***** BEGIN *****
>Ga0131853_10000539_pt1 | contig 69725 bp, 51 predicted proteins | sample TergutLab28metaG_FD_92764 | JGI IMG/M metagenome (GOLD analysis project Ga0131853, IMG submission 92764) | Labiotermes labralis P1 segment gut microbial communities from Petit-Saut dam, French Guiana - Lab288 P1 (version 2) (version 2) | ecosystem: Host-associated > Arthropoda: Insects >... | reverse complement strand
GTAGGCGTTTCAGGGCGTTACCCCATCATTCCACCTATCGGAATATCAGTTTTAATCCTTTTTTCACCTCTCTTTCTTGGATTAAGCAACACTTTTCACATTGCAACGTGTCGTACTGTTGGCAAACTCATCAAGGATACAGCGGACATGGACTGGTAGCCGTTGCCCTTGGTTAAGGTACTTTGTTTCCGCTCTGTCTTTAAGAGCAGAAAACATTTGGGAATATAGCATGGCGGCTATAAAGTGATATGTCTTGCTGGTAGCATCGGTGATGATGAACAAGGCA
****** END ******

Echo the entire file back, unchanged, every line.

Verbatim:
>Ga0131853_10000539_pt1 | contig 69725 bp, 51 predicted proteins | sample TergutLab28metaG_FD_92764 | JGI IMG/M metagenome (GOLD analysis project Ga0131853, IMG submission 92764) | Labiotermes labralis P1 segment gut microbial communities from Petit-Saut dam, French Guiana - Lab288 P1 (version 2) (version 2) | ecosystem: Host-associated > Arthropoda: Insects >... | reverse complement strand
GTAGGCGTTTCAGGGCGTTACCCCATCATTCCACCTATCGGAATATCAGTTTTAATCCTTTTTTCACCTCTCTTTCTTGGATTAAGCAACACTTTTCACATTGCAACGTGTCGTACTGTTGGCAAACTCATCAAGGATACAGCGGACATGGACTGGTAGCCGTTGCCCTTGGTTAAGGTACTTTGTTTCCGCTCTGTCTTTAAGAGCAGAAAACATTTGGGAATATAGCATGGCGGCTATAAAGTGATATGTCTTGCTGGTAGCATCGGTGATGATGAACAAGGCA